Jason Ivester

State of the Hogs: Dan Enos Teaches QBs to Stay Out of Trouble

Arkansas quarterbacks coach Dan Enos has specific drills to teach his quarterbacks proper pocket presence and escape lanes. Brandon Allen and Austin Allen both have developed abilities to get out of trouble.

If it looked like Brandon Allen improved his pocket presence last season, it wasn’t just experience. Give Dan Enos credit for changing a few things with daily repetition in practice.

Plus, expect Austin Allen to pick up where his older brother left off as far as the way he bounces forward in the pocket, not backwards. It’s not an accident that Arkansas quarterbacks understand to step up under Enos.

Enos just finished his second spring as Bret Bielema’s offensive coordinator. More than that, he’s a standout quarterbacks coach. He’s one of the best I’ve seen at Arkansas in developing the skills that shine in games.

Yes, David Lee knew how to coach option quarterbacks. Without question, he did nice things with the likes of Quinn Grovey and Matt Jones.

But as far as understanding how to slide in the pocket to avoid trouble and still make plays when protections are breaking down, none I have seen at Arkansas match what Enos teaches.

Brandon Allen told me that what he learned under Enos made him a different quarterback. There were daily drills that changed the way the senior sorted through trouble spots last year that probably didn’t happen in his first three.

So it was time to get into some of those basic fundamentals on pocket presence after Austin made the same comments last week in the final interviews for the Hawgs Illustrated summer football preview, now rolling off the press.

Asked about moving forward in the pocket, Austin said, “We drill that every day for the first four periods. We move forward and outside the pocket to find a passing lane.”

Some of the drills reminded Austin of similar thoughts given to him in high school by Zak Clark, then the quarterbacks coach at Fayetteville High School. It hit me that Clark also coached Brandon Allen, but only for one season. Austin was under Clark for three years.

That may explain why Austin seemed to have the better ability to slide around in the pocket in high school, while Brandon was more prone to take off in one direction or the other at top speed. Austin seemed to find a way to buy time to throw.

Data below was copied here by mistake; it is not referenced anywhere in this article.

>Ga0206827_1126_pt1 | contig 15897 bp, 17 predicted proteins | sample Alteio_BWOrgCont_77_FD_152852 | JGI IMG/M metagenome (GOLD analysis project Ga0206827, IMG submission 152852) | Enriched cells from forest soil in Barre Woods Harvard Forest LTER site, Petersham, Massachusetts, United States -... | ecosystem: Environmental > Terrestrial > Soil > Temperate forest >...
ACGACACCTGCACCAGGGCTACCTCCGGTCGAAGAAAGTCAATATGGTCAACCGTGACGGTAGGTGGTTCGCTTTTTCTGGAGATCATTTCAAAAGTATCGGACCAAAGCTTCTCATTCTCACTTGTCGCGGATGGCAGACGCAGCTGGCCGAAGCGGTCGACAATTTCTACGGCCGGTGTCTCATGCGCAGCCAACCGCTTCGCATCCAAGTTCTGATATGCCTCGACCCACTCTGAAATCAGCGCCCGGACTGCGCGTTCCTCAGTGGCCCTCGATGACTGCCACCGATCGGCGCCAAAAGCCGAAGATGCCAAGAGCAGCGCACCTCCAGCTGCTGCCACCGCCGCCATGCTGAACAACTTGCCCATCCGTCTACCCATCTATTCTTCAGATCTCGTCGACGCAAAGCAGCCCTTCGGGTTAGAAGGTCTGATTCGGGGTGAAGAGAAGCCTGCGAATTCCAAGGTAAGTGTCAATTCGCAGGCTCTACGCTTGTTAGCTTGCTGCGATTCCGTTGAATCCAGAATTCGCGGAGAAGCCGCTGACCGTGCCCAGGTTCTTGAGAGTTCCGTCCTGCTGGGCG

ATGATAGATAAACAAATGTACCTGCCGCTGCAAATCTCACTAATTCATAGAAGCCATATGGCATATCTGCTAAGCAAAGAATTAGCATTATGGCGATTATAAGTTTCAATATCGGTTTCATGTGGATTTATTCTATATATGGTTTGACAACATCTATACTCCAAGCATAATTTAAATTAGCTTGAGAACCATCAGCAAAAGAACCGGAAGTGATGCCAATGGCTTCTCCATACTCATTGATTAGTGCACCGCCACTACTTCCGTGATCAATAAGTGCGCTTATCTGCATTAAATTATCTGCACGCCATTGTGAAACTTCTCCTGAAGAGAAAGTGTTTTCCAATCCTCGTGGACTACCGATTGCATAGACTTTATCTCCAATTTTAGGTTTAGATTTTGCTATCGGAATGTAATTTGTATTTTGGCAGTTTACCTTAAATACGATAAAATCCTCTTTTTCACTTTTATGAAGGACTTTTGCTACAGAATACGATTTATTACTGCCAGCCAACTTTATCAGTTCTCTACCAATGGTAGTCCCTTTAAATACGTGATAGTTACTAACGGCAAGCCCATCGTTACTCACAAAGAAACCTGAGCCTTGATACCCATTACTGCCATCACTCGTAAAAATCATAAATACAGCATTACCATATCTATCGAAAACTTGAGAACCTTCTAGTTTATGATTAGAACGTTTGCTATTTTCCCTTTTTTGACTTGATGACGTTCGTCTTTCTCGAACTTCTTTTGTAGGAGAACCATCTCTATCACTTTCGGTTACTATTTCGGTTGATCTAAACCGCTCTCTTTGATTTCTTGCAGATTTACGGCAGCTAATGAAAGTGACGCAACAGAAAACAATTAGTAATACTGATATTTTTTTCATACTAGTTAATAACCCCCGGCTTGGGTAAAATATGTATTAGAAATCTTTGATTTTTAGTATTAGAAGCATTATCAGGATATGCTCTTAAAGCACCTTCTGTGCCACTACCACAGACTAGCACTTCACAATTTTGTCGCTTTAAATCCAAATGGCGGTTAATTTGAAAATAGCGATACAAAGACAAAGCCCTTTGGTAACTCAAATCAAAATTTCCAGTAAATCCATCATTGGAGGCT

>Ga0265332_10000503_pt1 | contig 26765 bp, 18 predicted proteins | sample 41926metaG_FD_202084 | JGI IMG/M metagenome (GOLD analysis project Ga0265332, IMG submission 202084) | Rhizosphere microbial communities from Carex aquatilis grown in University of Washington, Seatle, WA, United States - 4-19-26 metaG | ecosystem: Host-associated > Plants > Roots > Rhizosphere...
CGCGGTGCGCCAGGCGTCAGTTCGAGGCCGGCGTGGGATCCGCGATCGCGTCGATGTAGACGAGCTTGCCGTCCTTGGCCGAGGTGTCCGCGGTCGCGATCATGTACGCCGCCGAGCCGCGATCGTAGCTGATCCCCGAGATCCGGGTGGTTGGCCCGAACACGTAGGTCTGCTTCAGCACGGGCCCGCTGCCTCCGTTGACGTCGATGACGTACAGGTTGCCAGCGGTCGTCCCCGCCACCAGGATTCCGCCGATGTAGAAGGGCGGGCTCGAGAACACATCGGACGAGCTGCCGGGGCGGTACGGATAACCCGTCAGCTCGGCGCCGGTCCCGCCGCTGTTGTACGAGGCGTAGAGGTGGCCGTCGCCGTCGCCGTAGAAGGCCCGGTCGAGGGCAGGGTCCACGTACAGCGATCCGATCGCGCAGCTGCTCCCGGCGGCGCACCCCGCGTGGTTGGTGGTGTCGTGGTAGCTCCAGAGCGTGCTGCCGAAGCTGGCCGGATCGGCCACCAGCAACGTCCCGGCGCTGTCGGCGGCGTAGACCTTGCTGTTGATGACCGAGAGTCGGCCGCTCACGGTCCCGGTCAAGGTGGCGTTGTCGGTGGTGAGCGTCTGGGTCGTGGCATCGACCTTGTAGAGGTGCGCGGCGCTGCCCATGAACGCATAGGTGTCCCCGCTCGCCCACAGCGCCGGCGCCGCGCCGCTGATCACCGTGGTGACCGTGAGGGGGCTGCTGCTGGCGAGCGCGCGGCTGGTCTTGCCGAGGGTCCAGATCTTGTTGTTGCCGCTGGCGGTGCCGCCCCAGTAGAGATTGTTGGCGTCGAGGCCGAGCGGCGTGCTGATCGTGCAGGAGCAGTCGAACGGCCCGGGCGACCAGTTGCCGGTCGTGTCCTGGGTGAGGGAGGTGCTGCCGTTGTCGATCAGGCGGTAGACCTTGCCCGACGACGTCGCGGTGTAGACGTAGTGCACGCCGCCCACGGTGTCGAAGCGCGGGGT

“That is true,” Austin said. “Brandon only had Coach Clark for one year. I had him for three and played two.”

Either way, Enos has probably emphasized those situations more with practice simulations of the collapsing pocket.

“We do a lot of drills to get you up and out of the pocket,” Austin said. “I know this, I’m not going to run away from an SEC linebacker. I need to find a way to get a little more time and get the ball off. Finding a lane forward is the best way.”

Austin has spent the last three seasons as his older brother’s understudy. That mirrors the one season he waited in high school.

“It seems like I’ve done that my entire life,” he said, noting he’s looking forward to shedding the green no-contact practice jersey that’s been the companion for almost all of his action the last three seasons.

“I am ready to get that off and play a real game. I want to get hit. I want to see live bullets. It’s what I dream about.”

No doubt, Enos dreams about practice drills that will prepare his quarterbacks for those pass rush situations. When I asked about those, he first had to preach a little bit about the struggles to identify quarterback talent in the age of seven-on-seven and silly games at show case events.

“I’m going to get on my soap box a little bit,” Enos said. “I don’t know how you can tell if a guy can play with some of these camps. Obviously, there is nothing to simulate a pass rush. They are asking the quarterback to throw the ball in a circle, a bucket or hit a moving target.

“I don’t think seeing them drop a ball into a bucket tells you anything. I want to see them against a pass rush, or something close to that. You better watch them in games, not seven-on-seven or camps.”

Enos said he’s constantly trying to find more ways to put pressure on his quarterbacks without hitting them.

“We have four or five periods every day that we work through mechanics and situations that simulate what they are going to see in a game,” Enos said. “We want a high elbow, a quick snap. There are a whole series of drills we do to get that and it has to do with pocket stance and pocket posture.

“We are going to have specific drops and balance drills. Then, there will be drills where they have to get in the proper posture, move to another spot and then get that balance and posture back. It’s exactly what they are going to face in a game.We mimic that.

“It’s an on going process in my mind to keep finding ways to increase what I call game instincts. You have to find ways in practice to reproduce what they see in a game, then build those instincts. I am constantly looking for new things to do that.”

Oh, there is one more thing I learned in talking to Austin Allen for our summer magazine. He decided it was time for a summer hair do. He’s cut his hair. After collecting a bet on a dare from Hunter Henry, then posing for the Hawgs Illustrated photo shoot with wavy locks, Austin made his dad happy by heading to the barber shop.

“My dad hated it,” Austin said. “I was getting teased by Brooks Ellis, but my girl friend liked it. I just thought it was too much trouble.”

Austin Allen has learned from Dan Enos, do what is needed to stay out of trouble.


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